Repository Posting Date:
26-Oct-2011
Date of Publication:
17-Oct-2011
Sponsors:
Sigma Theta Tau International

Full metadata record

DC FieldValue Language
dc.typePresentationen_GB
dc.titleThe Impact of Health Literacy and Patient Trust on Glycemic Controlen_GB
dc.identifier.urihttp://hdl.handle.net/10755/147625-
dc.description.abstract<table><tr><td colspan="2" class="item-title">The Impact of Health Literacy and Patient Trust on Glycemic Control</td></tr><tr class="item-sponsor"><td class="label">Conference Sponsor:</td><td class="value">Sigma Theta Tau International</td></tr><tr class="item-year"><td class="label">Conference Year:</td><td class="value">2009</td></tr><tr class="item-author"><td class="label">Author:</td><td class="value">Mancuso, Josephine M., PhD</td></tr><tr class="item-institute"><td class="label">P.I. Institution Name:</td><td class="value">Marquette University</td></tr><tr class="item-author-title"><td class="label">Title:</td><td class="value">Adult Nurse Practitioner</td></tr><tr class="item-email"><td class="label">Email:</td><td class="value">jmurphy1@wi.rr.com</td></tr><tr><td colspan="2" class="item-abstract">[Invited Poster or Paper Session] Diabetes with its consequence of premature death, complications, economic costs, and societal burden is antecedent to a public health crisis. Improvement of diabetic outcomes, specifically glycemic control measured by HbA1c, can impact this situation. Thus, establishing determinants of glycemic control is imperative. Research demonstrates that health literacy and patient trust influence health outcomes. This study examined health literacy and patient trust as predictors of glycemic control. Related factors of demographics, socioeconomic status, diabetes knowledge, self-care activities, and depression were also considered. Constructed from theory synthesis, the conceptual framework postulates that patient trust and health literacy are associated with HbA1c. Socioeconomic status and demographics influence health literacy and patient trust subsequently shaping diabetes knowledge. Diabetes knowledge is related to performance of self-care activities, which in turn, affects diabetes complications, specifically depression, thereby impacting HbA1c. Implementing a cross-sectional design, a convenience sample of 102 uninsured patients with diabetes was recruited from two urban primary care clinics. Multiple regression was calculated to predict the impact of health literacy, patient trust, self-care activities, diabetes knowledge, and depression on HbA1c. Correlations, requiring a corrected significance of p&lt;0.01, were analyzed among socioeconomic status, demographics, health literacy, patient trust, diabetes knowledge, self-care activities, depression, and HbA1c. The regression model was significant with patient trust and depression accounting for 28.5% of the variance in HbA1c. There was a significant positive correlation between socioeconomic status and health literacy (rho=.35), diabetes knowledge and health literacy (rho=.30), and depression and HbA1c (r=.34). There was a significant negative correlation between patient trust and HbA1c (rho=-.43). Results support promotion of the patient/provider relationship, depression screening within the diabetic population, and exploration of new strategies for diabetes education. Future research is needed to advance the framework, ascertain what defines and engenders patient trust, and to determine the role of health literacy in glycemic control.</td></tr></table>en_GB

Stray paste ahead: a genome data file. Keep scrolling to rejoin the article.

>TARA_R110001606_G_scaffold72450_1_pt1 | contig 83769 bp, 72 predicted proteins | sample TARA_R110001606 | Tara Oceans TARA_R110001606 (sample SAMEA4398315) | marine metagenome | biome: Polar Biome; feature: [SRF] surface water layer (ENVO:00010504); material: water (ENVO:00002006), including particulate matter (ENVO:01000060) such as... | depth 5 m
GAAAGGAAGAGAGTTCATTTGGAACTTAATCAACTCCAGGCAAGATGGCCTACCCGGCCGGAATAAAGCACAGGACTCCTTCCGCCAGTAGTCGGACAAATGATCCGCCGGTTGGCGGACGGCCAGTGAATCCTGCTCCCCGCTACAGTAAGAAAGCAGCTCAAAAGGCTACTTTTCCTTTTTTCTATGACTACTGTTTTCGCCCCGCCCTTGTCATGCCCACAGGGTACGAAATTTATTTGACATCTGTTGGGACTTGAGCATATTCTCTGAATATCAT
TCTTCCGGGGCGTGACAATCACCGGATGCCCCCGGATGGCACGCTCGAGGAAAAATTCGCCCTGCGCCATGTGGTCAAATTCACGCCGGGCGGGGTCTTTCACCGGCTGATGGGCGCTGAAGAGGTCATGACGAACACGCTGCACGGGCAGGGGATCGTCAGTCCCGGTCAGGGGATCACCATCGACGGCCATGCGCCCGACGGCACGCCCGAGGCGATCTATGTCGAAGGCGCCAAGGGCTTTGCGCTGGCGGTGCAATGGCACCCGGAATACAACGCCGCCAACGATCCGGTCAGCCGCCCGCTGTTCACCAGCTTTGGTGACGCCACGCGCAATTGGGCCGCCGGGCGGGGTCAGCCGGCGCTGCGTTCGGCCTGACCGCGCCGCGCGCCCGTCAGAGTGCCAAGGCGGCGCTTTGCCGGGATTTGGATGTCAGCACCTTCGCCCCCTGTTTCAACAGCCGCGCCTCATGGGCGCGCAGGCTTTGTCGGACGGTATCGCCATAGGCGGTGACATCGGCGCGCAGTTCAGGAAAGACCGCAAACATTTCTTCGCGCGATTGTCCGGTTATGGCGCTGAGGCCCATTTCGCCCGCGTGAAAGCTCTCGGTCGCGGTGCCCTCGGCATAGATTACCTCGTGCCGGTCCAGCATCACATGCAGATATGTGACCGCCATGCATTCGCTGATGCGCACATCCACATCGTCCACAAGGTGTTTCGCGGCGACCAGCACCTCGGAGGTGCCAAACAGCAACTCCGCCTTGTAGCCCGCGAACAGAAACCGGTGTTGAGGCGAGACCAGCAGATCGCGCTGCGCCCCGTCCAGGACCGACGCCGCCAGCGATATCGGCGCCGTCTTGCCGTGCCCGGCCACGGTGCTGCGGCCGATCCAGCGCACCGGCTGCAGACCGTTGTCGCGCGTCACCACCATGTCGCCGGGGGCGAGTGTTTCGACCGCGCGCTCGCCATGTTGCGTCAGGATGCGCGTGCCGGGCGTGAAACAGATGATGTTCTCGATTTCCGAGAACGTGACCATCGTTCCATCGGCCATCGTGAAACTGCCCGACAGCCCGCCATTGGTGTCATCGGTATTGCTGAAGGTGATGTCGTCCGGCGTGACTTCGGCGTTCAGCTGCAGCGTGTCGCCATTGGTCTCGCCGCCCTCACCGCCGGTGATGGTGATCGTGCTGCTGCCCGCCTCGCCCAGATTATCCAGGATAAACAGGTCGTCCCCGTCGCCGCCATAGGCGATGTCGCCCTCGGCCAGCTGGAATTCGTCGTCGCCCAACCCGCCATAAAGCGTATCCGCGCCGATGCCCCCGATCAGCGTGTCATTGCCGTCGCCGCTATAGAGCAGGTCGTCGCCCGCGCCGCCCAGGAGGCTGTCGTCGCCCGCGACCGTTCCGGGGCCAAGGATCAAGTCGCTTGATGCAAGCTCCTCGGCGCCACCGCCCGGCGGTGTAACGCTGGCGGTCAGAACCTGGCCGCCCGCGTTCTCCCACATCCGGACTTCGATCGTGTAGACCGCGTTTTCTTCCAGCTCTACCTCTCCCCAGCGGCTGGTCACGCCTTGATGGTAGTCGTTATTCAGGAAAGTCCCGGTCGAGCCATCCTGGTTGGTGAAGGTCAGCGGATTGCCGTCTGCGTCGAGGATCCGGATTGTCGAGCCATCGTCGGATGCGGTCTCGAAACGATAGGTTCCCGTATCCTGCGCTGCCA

dc.date.available2011-10-26T09:34:26Z-
dc.date.issued2011-10-17en_GB
dc.date.accessioned2011-10-26T09:34:26Z-
dc.description.sponsorshipSigma Theta Tau Internationalen_GB
All Items in this repository are protected by copyright, with all rights reserved, unless otherwise indicated.